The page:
A series of Turkey-originated investigations and detentions targeting Turkish Cypriot academics and journalists have alarmed the public and caused fear that Ankara has now turned its authoritarian gaze here.
It has recently emerged that two Turkish Cypriot academics had been detained by Turkish police in the Istanbul and Izmir airports over the last couple of months, for signing an online petition by “Academics for Peace” in January 2016.
Turkey has investigated all 1,128 Turkish signatories of the petition, which denounced military operations against Kurds in the southeast. Four hundred of them have been expelled from Turkish universities, 148 are standing trial for ‘terror propaganda,’ and four have received jail sentences.
This is the first time however, that Turkish Cypriot academics working in Cyprus have been targeted. The police reportedly interrogated the academics, whose names have not been made public, charges were pressed against them and they were released pending the outcome of the trial.
In another development that sent shockwaves among the Turkish Cypriot community, the Ankara Chief Public Prosecutor’s Office brought two lawsuits against Afrika newspaper. Afrika, which is published in the northern part of Cyprus, had ran a front page article in January, criticizing Turkey’s military operation in Afrin, Syria, and calling it an ‘occupation.’ The publication had enraged Turkish President Recep Tayyip Erdogan, who had called on his “brothers in northern Cyprus to give the necessary response.” The newspaper’s offices were largely destroyed the next day by an ultranationalist mob.
The developments have alarmed the Turkish Cypriot society, with a number of journalists and academics posting on their social media accounts that they are cancelling their trips to Turkey or taking alternative routes to travel abroad. Amid an ongoing discussion about whether or not Turkish courts have jurisdiction over Turkish Cypriots, many have taken the social media demanding an explanation from Turkish Cypriot officials. Their silence has been deafening.
“Turkish Cypriot intellectuals, journalists are standing trial in Turkey. We are all up next… Do you think that those, who branded half of their own people as terrorists, will hold back when it comes to Turkish Cypriots?... Those in government are silent… If you are not protecting the basic rights of Turkish Cypriots in that place called parliament, then what are you doing?” wrote Dr. Ayfer Yazkan Kubal in her column in www.gazete360.com.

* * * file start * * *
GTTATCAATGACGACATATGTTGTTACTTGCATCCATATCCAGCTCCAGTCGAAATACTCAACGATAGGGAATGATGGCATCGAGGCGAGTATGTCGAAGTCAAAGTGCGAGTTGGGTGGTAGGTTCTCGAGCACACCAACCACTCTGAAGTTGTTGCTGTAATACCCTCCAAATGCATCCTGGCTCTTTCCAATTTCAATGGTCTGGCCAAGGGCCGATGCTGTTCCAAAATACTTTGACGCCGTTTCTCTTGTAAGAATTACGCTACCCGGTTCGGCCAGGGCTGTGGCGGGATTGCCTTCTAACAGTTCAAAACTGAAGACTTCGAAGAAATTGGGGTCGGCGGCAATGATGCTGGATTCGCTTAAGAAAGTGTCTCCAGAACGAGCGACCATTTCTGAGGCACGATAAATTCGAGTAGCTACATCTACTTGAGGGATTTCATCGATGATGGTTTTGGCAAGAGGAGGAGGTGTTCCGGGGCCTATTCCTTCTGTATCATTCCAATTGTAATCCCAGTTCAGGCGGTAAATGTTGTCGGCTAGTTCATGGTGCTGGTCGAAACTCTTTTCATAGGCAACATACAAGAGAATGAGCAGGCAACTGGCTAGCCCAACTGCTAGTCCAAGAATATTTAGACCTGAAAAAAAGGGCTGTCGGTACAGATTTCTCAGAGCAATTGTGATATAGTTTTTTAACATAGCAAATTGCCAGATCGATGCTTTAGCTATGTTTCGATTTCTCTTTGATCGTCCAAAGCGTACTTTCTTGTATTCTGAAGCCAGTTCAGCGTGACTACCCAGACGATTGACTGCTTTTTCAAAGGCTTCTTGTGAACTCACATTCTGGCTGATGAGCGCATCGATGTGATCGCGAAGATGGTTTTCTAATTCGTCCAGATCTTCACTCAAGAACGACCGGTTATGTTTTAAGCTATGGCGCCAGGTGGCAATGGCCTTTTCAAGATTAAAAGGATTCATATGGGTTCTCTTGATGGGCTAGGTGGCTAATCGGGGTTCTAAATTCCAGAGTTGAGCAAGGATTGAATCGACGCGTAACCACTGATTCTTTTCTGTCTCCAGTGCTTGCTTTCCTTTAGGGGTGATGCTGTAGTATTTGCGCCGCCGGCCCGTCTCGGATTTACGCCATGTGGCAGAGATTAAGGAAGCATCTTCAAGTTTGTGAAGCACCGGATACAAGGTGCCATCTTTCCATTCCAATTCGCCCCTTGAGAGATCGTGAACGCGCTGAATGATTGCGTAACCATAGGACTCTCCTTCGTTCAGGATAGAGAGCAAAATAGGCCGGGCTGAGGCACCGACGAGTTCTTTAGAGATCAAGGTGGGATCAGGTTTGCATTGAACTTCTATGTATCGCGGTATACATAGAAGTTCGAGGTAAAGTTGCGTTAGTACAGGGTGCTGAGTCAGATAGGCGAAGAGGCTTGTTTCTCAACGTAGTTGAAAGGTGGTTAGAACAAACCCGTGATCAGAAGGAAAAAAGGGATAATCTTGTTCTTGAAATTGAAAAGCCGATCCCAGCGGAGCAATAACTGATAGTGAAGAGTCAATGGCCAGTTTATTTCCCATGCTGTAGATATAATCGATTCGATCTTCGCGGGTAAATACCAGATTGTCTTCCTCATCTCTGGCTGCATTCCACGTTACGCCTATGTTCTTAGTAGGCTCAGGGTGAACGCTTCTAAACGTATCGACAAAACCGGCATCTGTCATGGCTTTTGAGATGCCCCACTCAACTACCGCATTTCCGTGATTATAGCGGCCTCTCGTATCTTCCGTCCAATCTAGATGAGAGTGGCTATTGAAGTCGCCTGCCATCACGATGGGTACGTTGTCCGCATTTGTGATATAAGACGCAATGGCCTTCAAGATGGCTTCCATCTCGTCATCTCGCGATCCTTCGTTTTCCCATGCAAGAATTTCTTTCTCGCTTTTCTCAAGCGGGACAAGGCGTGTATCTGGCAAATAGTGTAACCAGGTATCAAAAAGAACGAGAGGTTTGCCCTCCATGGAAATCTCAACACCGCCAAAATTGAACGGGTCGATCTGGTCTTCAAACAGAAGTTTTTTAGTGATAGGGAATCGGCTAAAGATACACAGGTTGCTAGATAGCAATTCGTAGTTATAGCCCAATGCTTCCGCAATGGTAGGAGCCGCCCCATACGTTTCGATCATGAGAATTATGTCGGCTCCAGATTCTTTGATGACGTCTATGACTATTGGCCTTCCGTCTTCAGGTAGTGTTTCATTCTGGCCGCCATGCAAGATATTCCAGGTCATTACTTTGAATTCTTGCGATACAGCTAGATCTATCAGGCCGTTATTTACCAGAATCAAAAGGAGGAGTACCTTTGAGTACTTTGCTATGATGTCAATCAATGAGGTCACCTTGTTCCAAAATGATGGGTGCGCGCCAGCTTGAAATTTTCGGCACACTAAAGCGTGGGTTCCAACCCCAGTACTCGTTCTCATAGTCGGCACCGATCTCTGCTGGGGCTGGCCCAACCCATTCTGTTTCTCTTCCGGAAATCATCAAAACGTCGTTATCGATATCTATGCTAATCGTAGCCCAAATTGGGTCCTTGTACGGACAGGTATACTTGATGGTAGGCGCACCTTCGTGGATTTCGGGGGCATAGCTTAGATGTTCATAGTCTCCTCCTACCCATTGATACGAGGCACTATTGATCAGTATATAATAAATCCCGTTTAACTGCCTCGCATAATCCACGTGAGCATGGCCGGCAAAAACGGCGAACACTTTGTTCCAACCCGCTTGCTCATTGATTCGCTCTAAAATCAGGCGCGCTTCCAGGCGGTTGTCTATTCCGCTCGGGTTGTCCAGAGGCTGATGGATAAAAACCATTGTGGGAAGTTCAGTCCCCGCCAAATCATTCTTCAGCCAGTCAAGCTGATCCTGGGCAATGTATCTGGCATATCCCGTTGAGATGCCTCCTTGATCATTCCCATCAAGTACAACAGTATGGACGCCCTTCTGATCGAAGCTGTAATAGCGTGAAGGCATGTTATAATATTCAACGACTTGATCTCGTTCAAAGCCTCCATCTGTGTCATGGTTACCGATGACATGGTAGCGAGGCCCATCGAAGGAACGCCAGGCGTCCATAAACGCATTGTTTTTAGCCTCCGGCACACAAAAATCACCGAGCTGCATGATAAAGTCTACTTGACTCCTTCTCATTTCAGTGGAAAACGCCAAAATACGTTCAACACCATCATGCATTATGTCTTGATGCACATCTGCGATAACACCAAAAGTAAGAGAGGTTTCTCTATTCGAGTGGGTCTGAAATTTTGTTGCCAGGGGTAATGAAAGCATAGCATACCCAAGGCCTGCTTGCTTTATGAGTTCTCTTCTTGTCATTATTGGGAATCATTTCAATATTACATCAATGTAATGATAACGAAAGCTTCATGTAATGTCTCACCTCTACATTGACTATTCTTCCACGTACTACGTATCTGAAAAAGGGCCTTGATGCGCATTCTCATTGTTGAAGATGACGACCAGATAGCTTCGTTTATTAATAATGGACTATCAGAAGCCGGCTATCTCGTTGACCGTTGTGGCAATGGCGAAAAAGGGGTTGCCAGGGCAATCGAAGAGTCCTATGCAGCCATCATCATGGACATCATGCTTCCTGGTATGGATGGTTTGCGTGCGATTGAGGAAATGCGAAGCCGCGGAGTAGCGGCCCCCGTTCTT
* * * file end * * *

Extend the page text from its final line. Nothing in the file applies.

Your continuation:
Turkey has imprisoned hundreds of journalists, academics and civil society activists especially since the July 2016 failed coup for ‘puscists,’ ‘attempting to destroy the constitutional order,’ or ‘cooperating with and aiding armed groups.’ Hundreds of thousands of people have been detained, investigated or f fired for suspected ties with the U.S. based cleric Fethullah Gulen, whom Ankara accuses for being behind the coup. However, The AKP government is widely criticized as using the coup crackdown as an excuse to crash dissent throughout the country.
In a sign that whatever is happening in Turkey, will also happen in the northern part of Cyprus, police have recently begun to detain and interrogate people for possession of some books and songs. There are no banned books or songs in Cyprus.
“Police has been harassing people for possession of ‘banned books,’” wrote journalist Sami Ozuslu in Turkish Cypriot daily Yeniduzen. “When were books banned in this country?... To add insult to injury, one person has been detained in Famagusta for listening to Kurdish songs. When were songs banned in Cyprus?”, he added.
In fact, the Turkish ambassador in the northern part of Cyprus, Derya Kanbay, was very clear about Ankara’s intentions during a press conference earlier this month. Kanbay told journalists that they are having a difficult time going after Turkish Cypriots suspected of having ties with Gulen because terrorism is not defined in the laws of north Cyprus. This has so far limited the purge to Turkish citizens, who are handed over to Turkey upon detention. Kanbay also complained that Turkish Cypriot police can’t legally tap phones and said they had asked for certain legal amendments to make it easier for Ankara to pursue “opponents” in Cyprus.
It has become a custom for Turkish officials during their visits to the northern part of Cyprus to declare to Turkish Cypriots with pride that “Whatever we have in Turkey, you will also have.” Turkish Cypriots are now faced with the chilling reality that the bold promise will be kept. In every sense...